At the same time the EIHA caused a stir with a press release at the beginning of March: „Cannabidiol not necessarily subject to registration as a novel food“. This was preceded by an exchange of correspondence with the Federal Office of Consumer Protection and Food Safety (BVL) after the latter stated on its website in March 2019 that no case was known in which cannabidiol (CBD) could be marketed in food, i.e. also in food supplements. The EIHA requested clarification or a differentiated approach from the BVL, since the European Commission issued statements in 1998 confirming that foods containing parts of the hemp plant are not novel foods.

In response to a question from the FDP parliamentary group in the Bundestag, the Federal Government then declared in July 2019 that the European Commission’s statements from 1998 were still valid, but that it could not be concluded from this that all products of the hemp plant, including CBD isolates or extracts enriched with cannabinoids, for example, would be marketable.
The Federal Ministry of Food and Agriculture has similarly answered the question of the EIHA. The BMEL also had no evidence that cannabidiol (CBD)-enriched hemp extracts had been consumed to any significant extent in the EU before 15 May 1997.

Conversely, it follows that cannabinoids of the hemp plant can only be considered as a novel food ingredient if they use isolates or enriched extracts. Food products derived from hemp using traditional hemp flower/leaf extraction and that contain the full natural spectrum of cannabinoids in the hemp plant are therefore marketable.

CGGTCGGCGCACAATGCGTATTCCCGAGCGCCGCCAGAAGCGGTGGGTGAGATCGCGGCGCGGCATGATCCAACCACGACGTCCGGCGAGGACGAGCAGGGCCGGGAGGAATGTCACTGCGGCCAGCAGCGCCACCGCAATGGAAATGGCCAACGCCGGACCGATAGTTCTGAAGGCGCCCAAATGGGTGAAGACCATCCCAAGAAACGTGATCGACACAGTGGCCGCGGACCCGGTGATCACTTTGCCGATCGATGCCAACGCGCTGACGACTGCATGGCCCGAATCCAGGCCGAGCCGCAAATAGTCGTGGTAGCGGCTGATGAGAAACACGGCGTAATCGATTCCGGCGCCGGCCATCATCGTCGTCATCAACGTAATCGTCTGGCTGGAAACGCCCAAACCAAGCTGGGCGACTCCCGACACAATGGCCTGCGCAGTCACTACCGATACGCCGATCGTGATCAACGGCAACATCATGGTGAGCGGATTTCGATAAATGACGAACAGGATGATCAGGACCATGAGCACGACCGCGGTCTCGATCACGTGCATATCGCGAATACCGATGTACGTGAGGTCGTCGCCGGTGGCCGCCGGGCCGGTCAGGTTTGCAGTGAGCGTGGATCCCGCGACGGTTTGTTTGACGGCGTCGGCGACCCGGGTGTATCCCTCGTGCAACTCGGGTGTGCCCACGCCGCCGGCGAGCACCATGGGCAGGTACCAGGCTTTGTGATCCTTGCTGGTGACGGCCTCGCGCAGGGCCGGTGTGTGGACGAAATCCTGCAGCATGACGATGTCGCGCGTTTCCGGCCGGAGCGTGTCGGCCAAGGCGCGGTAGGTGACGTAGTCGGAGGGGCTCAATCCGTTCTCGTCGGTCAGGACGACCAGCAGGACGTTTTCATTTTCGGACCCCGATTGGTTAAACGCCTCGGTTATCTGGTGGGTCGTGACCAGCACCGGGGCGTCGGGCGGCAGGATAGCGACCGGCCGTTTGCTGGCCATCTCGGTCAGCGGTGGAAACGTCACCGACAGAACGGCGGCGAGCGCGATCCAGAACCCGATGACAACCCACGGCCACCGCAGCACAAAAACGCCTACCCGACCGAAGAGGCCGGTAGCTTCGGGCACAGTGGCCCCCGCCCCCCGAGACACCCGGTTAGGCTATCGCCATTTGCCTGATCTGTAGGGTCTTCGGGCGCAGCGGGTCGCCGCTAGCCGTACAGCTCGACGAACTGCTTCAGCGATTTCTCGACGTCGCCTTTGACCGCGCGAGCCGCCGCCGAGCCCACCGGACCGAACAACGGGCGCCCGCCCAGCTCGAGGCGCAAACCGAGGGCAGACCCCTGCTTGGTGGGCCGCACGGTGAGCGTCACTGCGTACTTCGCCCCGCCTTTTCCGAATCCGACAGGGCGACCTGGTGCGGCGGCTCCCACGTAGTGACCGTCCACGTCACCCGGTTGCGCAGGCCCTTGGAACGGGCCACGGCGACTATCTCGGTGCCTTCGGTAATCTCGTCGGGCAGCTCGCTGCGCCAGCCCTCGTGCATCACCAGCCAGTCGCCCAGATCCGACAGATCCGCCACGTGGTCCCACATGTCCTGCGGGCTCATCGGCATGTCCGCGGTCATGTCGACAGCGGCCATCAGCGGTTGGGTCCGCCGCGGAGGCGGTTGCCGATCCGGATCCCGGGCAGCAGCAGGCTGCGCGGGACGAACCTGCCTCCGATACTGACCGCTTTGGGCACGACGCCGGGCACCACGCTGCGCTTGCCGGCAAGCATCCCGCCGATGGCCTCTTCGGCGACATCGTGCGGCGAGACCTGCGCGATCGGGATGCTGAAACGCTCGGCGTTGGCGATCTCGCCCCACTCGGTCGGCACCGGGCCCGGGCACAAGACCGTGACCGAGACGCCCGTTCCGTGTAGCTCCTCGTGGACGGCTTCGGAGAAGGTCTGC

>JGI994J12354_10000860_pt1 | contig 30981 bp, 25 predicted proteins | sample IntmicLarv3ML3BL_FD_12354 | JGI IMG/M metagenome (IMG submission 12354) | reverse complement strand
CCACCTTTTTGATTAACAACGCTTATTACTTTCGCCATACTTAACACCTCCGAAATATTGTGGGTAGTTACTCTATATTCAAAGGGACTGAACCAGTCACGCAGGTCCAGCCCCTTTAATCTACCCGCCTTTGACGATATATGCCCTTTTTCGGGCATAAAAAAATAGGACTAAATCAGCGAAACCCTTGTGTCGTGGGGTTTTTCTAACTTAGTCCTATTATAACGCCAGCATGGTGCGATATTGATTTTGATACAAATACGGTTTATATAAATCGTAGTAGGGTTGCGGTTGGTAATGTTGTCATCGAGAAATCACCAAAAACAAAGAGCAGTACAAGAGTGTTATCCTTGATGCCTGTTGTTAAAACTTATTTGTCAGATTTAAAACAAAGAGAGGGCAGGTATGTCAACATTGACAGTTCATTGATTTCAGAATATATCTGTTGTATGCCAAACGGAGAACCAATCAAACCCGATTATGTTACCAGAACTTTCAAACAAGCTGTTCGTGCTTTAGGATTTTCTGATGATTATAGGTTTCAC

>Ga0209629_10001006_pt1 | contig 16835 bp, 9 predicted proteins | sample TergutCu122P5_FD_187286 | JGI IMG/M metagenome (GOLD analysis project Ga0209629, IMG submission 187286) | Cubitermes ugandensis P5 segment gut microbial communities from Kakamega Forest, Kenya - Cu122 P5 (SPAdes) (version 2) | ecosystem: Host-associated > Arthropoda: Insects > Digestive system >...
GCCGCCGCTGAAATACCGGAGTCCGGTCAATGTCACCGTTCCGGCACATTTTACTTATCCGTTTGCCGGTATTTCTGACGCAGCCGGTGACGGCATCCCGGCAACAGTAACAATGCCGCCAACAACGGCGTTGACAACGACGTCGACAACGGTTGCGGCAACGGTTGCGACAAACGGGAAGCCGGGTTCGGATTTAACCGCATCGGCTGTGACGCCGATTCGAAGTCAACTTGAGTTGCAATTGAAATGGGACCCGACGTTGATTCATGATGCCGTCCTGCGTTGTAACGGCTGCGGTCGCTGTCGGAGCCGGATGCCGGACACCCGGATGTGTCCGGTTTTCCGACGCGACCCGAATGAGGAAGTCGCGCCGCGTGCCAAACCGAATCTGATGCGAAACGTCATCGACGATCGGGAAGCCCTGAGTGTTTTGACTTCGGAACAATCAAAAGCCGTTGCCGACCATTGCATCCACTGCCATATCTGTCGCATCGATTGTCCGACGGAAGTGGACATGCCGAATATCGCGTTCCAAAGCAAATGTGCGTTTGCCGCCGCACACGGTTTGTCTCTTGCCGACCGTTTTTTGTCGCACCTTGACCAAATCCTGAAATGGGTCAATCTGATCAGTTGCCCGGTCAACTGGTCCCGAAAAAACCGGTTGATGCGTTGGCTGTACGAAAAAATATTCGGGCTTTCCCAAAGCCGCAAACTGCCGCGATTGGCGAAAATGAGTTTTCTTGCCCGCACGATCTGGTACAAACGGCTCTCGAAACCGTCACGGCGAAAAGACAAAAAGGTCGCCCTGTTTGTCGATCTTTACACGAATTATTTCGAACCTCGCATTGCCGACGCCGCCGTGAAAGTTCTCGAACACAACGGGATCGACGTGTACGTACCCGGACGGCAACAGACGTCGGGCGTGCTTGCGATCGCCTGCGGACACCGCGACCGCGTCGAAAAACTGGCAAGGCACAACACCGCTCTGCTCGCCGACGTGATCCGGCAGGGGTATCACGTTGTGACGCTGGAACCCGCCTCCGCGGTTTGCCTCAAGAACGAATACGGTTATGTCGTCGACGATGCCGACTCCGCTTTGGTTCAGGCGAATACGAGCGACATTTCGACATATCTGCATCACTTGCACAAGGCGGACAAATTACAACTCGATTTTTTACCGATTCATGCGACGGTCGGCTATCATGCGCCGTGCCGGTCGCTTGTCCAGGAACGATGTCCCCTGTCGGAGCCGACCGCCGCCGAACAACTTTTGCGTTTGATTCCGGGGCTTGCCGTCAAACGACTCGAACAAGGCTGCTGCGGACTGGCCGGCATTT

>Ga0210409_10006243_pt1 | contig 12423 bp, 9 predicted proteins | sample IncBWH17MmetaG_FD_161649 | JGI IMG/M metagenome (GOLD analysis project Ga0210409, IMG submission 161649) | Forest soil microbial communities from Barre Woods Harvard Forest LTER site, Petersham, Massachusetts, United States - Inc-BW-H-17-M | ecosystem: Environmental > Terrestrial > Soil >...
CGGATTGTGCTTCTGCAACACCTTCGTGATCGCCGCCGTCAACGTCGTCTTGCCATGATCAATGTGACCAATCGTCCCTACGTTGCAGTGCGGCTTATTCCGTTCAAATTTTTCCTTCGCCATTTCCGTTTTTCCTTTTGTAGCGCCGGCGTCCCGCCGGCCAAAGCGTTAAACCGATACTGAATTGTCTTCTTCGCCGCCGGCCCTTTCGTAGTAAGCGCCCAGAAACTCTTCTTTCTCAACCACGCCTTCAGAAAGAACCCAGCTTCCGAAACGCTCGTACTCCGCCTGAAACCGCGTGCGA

Such an examination can only be made in each individual case and the BVL’s blanket classification on its website is therefore incorrect.

In my opinion, this assessment by the EIHA is logical and will also have to be taken into account in the appeals still to be heard against the first instance administrative court decisions already made and in new proceedings.

Also in the case of Cannamedical, which is proceeding on the basis of competition law, every company should examine whether classification as a novel food is in fact mandatory.

Although some headlines then went too far, special international voices were heard about the press release, which already stated that the German government has now released CBD. But the differentiation pointed out by the EIHA should be given sufficient attention by authorities, administrative courts and competitors.

EIHA Novel Food Consortium

Nevertheless, the EIHA is continuing to make progress with the formation of a consortium, as decided at the General Assembly in November 2019. The consortium will submit joint applications on behalf of its members, including in particular isolates and enriched hemp extracts for approval as novel food. Only in this way can the full market potential of the hemp plant and its derivatives be exploited for the consumer. The EIHA will present its complete concept, including the timetable, study designs and costs for members, by the second half of 2020 at the latest. A membership in this consortium as well as in the EIHA is still possible at any time, new members are always welcome.